The Japan Foundation
Performing Arts Network Japan
Energizing the Performing Arts Through International Exchange
Energizing the Performing Arts Through International Exchange
Private-Sector Promoters Hosting International Productions

Another recent trend is the involvement of private-sector promoters in overseas productions. Kyodo Tokyo, for example, a private-sector promoter known primarily for popular music concerts, has been hosting many overseas entertainment productions for about fifteen years. Since the 1990s, the popular music market in Japan has been centered on J-POP (Japanese popular music), so that performances by major musicians from other countries no longer have the same impact they used to. This promoter sought a replacement, and was quick to introduce Japanese audiences to new, highly creative forms of entertainment that have a strong musical element together with powerful visual appeal.

The Broadway show Blast, which highlights sensational performances by a marching band, was a great success playing to full houses in Japan in 2003. It was also Kyodo Tokyo that invited Stomp, highly acclaimed for its unique performances making dynamic use of common tools and implements as rhythm instruments, and Villa Villa from Argentina. Another private-sector promoter, Hayashi International Promotion, has started engaging in similar activities with its invitation of Riverdance, a combination of Irish dance and Celtic music.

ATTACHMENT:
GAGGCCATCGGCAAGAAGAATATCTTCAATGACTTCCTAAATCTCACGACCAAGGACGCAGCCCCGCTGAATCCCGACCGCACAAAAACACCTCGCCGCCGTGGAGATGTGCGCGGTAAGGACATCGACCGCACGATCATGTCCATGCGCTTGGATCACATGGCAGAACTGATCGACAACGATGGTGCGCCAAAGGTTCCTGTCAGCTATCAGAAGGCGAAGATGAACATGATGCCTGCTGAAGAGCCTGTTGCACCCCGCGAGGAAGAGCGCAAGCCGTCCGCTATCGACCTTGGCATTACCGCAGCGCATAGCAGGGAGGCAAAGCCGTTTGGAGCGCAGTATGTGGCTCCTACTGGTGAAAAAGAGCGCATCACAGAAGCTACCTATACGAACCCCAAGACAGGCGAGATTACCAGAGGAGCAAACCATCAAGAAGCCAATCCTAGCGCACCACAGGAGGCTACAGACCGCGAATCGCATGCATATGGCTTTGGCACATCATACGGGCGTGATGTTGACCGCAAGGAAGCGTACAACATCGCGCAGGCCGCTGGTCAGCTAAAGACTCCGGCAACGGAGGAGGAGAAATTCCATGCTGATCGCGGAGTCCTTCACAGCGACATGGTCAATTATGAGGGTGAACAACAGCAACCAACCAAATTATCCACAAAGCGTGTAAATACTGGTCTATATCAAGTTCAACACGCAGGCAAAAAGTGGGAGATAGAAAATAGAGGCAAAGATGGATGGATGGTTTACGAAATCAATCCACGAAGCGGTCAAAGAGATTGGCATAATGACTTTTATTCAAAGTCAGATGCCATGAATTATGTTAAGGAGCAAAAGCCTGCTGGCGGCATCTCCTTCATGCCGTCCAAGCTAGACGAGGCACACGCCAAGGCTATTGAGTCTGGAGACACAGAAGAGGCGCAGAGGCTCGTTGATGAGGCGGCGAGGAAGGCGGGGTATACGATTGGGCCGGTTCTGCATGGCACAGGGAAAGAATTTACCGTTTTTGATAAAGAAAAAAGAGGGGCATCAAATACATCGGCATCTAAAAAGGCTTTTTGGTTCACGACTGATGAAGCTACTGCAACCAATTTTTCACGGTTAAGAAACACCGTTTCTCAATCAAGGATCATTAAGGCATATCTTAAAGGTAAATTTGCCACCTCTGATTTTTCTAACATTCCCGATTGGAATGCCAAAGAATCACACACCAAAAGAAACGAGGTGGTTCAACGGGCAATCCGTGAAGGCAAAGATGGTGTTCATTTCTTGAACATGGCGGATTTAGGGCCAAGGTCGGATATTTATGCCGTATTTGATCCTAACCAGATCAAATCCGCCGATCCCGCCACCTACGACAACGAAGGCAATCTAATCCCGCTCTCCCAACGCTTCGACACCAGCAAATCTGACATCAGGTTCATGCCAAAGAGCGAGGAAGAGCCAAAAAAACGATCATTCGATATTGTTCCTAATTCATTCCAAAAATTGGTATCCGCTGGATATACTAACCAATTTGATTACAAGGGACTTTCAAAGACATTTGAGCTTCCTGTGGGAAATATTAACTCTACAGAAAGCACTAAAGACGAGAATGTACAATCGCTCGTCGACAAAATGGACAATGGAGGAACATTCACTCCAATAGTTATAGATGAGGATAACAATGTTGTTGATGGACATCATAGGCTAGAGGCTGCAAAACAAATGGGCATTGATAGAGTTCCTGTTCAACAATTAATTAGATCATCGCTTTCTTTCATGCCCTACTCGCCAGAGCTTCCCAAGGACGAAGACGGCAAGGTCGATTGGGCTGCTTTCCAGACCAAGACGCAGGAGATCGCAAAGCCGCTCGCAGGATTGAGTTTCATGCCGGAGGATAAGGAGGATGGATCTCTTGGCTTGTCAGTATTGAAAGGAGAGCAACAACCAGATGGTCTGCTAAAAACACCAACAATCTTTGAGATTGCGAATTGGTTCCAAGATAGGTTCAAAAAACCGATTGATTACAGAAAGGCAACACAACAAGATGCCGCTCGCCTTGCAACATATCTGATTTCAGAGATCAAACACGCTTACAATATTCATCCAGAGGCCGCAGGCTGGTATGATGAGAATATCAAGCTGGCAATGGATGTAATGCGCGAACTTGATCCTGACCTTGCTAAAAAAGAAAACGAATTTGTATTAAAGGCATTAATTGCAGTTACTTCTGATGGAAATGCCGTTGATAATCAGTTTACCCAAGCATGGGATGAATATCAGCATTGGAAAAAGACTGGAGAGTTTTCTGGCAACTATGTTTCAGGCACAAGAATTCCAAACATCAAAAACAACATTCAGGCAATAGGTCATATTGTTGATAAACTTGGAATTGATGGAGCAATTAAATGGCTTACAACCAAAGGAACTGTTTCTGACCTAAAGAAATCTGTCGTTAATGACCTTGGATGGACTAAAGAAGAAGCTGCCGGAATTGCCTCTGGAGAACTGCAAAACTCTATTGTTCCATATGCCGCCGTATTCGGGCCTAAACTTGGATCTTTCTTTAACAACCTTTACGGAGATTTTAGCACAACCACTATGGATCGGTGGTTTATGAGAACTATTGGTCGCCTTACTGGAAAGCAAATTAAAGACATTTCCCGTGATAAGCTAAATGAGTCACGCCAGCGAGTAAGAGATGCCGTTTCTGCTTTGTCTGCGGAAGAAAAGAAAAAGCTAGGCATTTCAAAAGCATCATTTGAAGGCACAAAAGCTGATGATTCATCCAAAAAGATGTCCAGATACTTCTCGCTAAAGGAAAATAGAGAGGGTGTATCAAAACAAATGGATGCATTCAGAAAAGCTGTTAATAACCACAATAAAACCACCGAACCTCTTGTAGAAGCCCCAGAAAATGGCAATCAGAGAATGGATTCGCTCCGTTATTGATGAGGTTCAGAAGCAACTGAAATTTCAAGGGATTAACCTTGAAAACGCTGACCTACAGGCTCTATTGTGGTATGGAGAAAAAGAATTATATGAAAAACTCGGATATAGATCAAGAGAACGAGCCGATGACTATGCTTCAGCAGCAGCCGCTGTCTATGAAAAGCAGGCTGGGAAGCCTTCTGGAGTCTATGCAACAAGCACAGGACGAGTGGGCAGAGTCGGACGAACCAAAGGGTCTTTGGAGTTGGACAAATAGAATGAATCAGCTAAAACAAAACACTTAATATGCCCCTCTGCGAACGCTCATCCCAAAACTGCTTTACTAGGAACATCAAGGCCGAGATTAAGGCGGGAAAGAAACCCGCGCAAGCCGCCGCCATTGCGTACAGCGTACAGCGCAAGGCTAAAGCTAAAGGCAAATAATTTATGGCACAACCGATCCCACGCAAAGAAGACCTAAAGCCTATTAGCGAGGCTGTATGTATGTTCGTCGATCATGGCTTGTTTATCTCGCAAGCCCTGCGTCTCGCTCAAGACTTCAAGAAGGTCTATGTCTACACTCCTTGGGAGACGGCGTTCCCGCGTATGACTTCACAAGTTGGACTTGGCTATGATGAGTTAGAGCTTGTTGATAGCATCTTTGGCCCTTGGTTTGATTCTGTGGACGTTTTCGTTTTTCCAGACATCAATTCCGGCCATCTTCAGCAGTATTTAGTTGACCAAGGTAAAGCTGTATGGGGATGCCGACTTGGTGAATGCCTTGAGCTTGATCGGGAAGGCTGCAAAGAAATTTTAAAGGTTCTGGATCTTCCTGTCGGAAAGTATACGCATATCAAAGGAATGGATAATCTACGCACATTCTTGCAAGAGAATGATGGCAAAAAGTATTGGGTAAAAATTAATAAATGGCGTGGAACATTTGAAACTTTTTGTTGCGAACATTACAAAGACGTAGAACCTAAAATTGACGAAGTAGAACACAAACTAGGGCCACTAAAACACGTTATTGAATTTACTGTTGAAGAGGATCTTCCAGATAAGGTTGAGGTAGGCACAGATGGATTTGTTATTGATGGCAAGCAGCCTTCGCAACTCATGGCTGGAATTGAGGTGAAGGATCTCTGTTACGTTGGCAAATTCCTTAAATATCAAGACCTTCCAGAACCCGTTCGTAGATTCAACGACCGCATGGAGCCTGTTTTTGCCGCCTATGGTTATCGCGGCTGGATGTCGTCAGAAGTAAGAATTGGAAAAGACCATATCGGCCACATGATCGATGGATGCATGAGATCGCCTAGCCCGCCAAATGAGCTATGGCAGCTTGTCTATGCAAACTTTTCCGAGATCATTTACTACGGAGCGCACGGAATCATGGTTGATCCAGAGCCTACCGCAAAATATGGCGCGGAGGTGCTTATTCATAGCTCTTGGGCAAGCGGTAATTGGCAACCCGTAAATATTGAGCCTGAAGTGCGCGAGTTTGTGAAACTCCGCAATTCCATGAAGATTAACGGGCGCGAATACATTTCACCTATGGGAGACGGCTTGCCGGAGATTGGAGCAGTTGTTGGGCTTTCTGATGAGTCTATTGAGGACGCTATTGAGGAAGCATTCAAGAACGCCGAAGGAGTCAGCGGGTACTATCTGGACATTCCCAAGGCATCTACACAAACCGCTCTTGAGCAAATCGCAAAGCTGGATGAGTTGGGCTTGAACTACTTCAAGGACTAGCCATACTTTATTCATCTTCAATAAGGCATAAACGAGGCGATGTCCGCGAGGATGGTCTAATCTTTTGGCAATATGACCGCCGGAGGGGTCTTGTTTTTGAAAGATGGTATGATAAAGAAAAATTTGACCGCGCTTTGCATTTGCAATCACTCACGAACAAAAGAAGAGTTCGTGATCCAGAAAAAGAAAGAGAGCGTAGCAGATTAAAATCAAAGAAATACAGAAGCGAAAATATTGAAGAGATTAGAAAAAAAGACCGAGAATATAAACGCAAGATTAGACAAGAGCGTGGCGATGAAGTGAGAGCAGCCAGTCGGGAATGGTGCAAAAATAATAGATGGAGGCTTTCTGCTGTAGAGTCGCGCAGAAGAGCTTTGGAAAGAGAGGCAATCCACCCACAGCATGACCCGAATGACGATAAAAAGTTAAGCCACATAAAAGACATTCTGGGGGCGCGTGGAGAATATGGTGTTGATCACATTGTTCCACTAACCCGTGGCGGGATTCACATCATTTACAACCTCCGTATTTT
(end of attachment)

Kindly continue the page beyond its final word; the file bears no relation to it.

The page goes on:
In 1992 Fuji Television Network hosted the Canadian company Cirque du Soleil. Formed in Montreal in 1984, Cirque du Soleil integrates acrobats, music, costumes, and theatrical design in a distinctively dynamic and fantastic stage production. Assisted by Fuji TV’s advertising, the tour of their Fascination show around eight cities in Japan, including Tokyo, Nagoya, Osaka, Sapporo, Yokohama, and Sendai, attracted audiences totaling 710,000. Since then, Cirque de Soleil has staged regular, long-run performances all sponsored by major corporations. In the fall of 2008, a permanent theater, Cirque du Soleil Theater Tokyo, will open in the Tokyo Disney Resort.

From 2000, with private-sector promoters and television networks in on the act, overseas productions have been coming to perform in numbers reminiscent of Japan’s economic “bubble” period. Other factors include lower ticket prices, now costing 10,000 yen on average, and a well-established following among well-traveled women in their late 20s and 30s who have enjoyed productions of this type on trips abroad.

Another major factor is that overseas entertainment has also become fashionable in Korea, primarily among the newly affluent levels of society, so that productions visiting Japan can also be booked for performances in Korea. This sector appears likely to become even more active with high-growth locations in the broader emerging Asian market such as Shanghai and Taiwan.

In March 2008, Akasaka ACT Theater (1,300 seats) will open under the management of a private TV network. Its opening presentations will feature overseas entertainment such as ABBA Gold and Riverdance. This trend looks set to continue.
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